|Thank you for the opportunity to review this re-submission. The paper has been fundamentally re-written, and examines detailed records of grain size from 21 rivers along the Peruvian margin crossing about a 10° range of latitudes. This is a valuable set of data and the authors have worked hard to collect it. In their analyses, they use correlation coefficients to compare their sedimentological measurements with environmental parameters including seismicity, erosion rates, river discharge, and catchment slopes. They identify some ambiguous relationships, and suggest that the grain size exported by these catchments is controlled by both sediment supply processes and sediment transport processes, perhaps involving migrating gravel fronts. Unfortunately, this manuscript still has some major weaknesses. It oversells weak correlations that may themselves be inappropriate, and the interpretations and conclusions are still vague and unconvincing, and in some places contradictory.|
My review has three parts:
 Detailed comments for those sections of the paper where I think there are significant problems.
 Minor comments by line number.
 Some suggestions about different ways the authors could look at their data. It is clear that a great deal of time and effort has gone into collecting this valuable data set, and I would love to see it published. I’m trying to provide some constructive ways forward in case the authors find this helpful.
 Comments by section:
Tectonics and geological setting:
Section 1.1 provides some good information about the geological context, but more is needed. Firstly, I am confused about the boundaries of the tectonic domains. The authors describe a change in the degree of interseismic coupling between north and south, specifically with high coupling and high seismicity south of 13-16 °S, and low coupling and low seismicity to the north. The authors cite a paper by Nocquet et al. (2014), but this paper does not contain data as far south as 13-16 °S, and instead appears to place the gap in seismicity at 3-10 °S. Almost all of the catchments in this study area are south of 10 °S, so it needs to be clarified where this boundary is. I’m struggling to reconcile the data in Nocquet et al. (2014) with the statements in this section. This needs to be cleared up. Second, Fig. 3 shows a long-wavelength feature in the slope data (panel G), from 7 to 14 °S; what is this? It has quite a significant amplitude, with slopes almost doubling in the centre, but it isn’t discussed. This could be significant – see my later suggestions. Finally, what timescale do the historical earthquake records average over? Is this sufficient to compare with grain size data?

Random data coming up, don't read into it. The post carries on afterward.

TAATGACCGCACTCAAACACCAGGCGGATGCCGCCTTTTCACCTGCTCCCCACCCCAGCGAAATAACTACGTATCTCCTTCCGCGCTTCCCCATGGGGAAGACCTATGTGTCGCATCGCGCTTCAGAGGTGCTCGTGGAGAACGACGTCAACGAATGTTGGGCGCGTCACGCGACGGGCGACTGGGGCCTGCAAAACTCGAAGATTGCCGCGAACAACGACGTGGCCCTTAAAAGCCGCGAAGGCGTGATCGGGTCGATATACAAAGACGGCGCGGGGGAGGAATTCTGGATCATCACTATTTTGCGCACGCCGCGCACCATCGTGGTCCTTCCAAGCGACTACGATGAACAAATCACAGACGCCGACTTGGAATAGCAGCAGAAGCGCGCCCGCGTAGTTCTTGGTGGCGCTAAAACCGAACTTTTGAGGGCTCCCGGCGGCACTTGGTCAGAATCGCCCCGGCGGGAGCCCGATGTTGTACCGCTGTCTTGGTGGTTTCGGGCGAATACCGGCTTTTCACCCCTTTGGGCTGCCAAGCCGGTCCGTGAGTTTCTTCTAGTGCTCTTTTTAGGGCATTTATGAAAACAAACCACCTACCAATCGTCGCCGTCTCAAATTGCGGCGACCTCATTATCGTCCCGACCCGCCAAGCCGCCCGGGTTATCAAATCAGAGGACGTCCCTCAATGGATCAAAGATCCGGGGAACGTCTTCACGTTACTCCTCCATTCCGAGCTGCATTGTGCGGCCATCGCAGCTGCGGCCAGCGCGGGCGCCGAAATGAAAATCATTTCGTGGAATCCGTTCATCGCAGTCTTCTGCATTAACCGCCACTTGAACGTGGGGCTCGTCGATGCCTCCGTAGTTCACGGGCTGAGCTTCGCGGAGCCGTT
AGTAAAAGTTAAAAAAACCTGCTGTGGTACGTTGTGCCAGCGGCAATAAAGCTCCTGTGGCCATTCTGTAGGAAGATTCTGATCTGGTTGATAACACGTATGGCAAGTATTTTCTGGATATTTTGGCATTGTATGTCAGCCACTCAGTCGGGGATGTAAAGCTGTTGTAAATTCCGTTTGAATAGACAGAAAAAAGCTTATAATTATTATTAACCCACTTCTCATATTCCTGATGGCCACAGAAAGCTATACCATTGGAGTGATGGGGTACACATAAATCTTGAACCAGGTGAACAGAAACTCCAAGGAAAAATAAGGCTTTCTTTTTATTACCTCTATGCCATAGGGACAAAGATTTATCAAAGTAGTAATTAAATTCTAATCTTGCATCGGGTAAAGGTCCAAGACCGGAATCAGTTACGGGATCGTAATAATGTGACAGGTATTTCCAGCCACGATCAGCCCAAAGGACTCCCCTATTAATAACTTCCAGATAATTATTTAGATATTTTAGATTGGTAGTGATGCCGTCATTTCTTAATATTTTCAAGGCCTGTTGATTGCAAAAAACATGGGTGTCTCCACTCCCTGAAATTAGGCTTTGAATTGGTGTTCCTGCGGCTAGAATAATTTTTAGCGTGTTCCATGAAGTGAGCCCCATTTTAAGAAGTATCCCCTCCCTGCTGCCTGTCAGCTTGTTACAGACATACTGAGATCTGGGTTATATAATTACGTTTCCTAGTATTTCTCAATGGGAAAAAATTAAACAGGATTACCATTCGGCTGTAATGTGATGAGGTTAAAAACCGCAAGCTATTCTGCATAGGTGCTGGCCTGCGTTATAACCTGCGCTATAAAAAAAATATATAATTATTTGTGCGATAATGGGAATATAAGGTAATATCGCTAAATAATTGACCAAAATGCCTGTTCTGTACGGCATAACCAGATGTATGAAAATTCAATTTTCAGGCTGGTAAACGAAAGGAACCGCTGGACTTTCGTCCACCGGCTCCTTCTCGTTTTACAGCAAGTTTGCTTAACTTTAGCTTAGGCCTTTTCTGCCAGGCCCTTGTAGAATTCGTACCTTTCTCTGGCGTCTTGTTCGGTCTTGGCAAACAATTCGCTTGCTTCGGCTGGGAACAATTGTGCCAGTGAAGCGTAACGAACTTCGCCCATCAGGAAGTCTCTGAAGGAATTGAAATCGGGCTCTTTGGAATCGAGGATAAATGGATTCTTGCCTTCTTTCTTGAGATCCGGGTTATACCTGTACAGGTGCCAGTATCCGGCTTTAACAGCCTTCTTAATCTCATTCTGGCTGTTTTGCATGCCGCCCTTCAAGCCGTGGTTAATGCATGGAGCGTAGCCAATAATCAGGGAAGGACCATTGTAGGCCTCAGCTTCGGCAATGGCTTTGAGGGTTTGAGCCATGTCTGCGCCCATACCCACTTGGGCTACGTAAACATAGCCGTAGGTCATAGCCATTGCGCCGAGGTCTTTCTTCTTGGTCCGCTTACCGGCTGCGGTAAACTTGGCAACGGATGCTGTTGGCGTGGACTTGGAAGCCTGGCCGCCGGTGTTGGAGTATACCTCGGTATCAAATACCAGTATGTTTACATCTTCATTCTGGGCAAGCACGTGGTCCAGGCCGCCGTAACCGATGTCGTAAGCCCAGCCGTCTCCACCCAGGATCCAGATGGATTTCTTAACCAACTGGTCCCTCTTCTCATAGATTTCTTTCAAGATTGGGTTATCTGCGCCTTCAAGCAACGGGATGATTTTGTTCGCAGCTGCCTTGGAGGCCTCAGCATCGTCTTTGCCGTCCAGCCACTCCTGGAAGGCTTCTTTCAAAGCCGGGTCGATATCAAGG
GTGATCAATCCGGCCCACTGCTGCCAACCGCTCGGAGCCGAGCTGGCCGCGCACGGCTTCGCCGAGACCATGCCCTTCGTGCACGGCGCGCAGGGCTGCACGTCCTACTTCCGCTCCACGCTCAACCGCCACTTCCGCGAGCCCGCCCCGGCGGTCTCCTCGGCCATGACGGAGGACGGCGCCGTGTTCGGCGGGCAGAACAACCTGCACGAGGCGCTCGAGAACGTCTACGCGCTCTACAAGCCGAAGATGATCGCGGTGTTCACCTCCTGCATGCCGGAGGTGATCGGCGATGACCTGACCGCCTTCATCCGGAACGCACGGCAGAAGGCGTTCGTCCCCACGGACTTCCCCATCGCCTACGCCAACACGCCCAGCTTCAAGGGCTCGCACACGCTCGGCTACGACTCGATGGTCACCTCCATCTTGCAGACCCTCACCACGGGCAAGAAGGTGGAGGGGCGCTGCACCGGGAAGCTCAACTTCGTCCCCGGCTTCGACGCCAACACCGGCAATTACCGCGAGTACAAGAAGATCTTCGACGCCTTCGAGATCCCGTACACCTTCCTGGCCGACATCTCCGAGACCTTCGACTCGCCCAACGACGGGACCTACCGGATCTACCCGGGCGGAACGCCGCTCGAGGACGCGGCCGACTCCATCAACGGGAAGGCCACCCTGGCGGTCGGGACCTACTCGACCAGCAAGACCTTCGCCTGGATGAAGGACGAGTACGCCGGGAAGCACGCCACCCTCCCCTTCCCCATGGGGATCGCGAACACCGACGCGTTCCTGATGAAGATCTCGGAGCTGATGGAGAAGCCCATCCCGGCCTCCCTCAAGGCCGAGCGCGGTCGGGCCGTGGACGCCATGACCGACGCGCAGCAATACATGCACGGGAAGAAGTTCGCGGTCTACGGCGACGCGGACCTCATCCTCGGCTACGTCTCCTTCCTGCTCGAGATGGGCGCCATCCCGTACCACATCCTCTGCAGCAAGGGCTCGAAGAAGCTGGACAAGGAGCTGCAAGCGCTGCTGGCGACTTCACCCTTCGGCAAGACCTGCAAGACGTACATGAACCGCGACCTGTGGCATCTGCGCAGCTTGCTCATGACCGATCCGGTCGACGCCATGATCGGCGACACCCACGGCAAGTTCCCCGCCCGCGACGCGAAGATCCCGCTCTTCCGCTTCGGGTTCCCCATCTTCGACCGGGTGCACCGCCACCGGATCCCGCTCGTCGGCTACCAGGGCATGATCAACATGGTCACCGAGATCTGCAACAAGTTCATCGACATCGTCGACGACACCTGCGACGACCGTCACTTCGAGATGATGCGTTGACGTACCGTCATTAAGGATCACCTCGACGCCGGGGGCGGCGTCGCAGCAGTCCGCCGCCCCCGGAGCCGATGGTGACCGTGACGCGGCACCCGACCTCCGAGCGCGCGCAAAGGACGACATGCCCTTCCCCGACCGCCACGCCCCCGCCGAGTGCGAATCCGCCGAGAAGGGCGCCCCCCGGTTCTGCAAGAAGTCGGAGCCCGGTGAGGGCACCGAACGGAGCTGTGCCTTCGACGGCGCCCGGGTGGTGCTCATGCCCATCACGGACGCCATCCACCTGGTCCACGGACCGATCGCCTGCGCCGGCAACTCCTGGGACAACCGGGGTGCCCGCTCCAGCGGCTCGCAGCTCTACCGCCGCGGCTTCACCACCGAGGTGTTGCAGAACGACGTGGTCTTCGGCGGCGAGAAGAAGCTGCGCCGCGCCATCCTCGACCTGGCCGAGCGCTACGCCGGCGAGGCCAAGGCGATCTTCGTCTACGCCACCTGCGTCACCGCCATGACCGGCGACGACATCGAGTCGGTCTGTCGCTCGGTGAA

Section 4.1.2. “Absence of gravels in rivers between 15.6 °S and 13.7 °S:
I’m not convinced by the arguments in this section. The authors propose that this sub-group of catchments lack gravel bars potentially because they have been lengthened by tectonic deformation, which resulted in a pulse of uplift and enhanced erosion, and the gravel-sand transition simultaneously migrated upstream into the catchments. Do the authors expect the gravel-sand transition to migrate upstream in response to enhanced erosion? This seems counterintuitive to me, and also contradicts the interpretations they make about grain size correlating (weakly) with sediment flux (e.g., Fig. 5a). Also, Fig. 4 shows the fining rates are fairly low in this landscape, with D50 only decreasing by a few mm over >100 km. How far upstream do the authors propose the gravel-sand transition has migrated in order to supply only sand at their sampling location? How much have these catchments supposedly been lengthened? As it stands, this section raises more questions than it answers.
I recommend the authors take a look at Lamb, M.P. and Venditti, J.V., 2016, The grain size gap and abrupt gravel-sand transitions in rivers due to suspension fallout, Geophysical Research Letters, 43, doi: 10.1002/2016GL068713. This paper discusses gravel-sand transitions and suggests they arise because of changes in bed shear velocity (the wash load hypothesis). Are there any reasons why these catchments might have different bed shear velocities? Perhaps the framework in this paper can help the authors develop a more robust argument, if they do want to invoke gravel-sand transitions here. At the moment this section seems contradictory and unintuitive.